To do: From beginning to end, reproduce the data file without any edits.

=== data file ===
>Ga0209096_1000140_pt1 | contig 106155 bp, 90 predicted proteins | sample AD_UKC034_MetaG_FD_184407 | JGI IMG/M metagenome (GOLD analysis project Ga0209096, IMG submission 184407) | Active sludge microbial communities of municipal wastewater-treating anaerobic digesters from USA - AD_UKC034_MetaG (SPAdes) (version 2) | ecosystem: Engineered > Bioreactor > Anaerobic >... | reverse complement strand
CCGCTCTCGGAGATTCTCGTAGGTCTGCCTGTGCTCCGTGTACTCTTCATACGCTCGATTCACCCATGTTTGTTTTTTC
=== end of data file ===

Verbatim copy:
>Ga0209096_1000140_pt1 | contig 106155 bp, 90 predicted proteins | sample AD_UKC034_MetaG_FD_184407 | JGI IMG/M metagenome (GOLD analysis project Ga0209096, IMG submission 184407) | Active sludge microbial communities of municipal wastewater-treating anaerobic digesters from USA - AD_UKC034_MetaG (SPAdes) (version 2) | ecosystem: Engineered > Bioreactor > Anaerobic >... | reverse complement strand
CCGCTCTCGGAGATTCTCGTAGGTCTGCCTGTGCTCCGTGTACTCTTCATACGCTCGATTCACCCATGTTTGTTTTTTC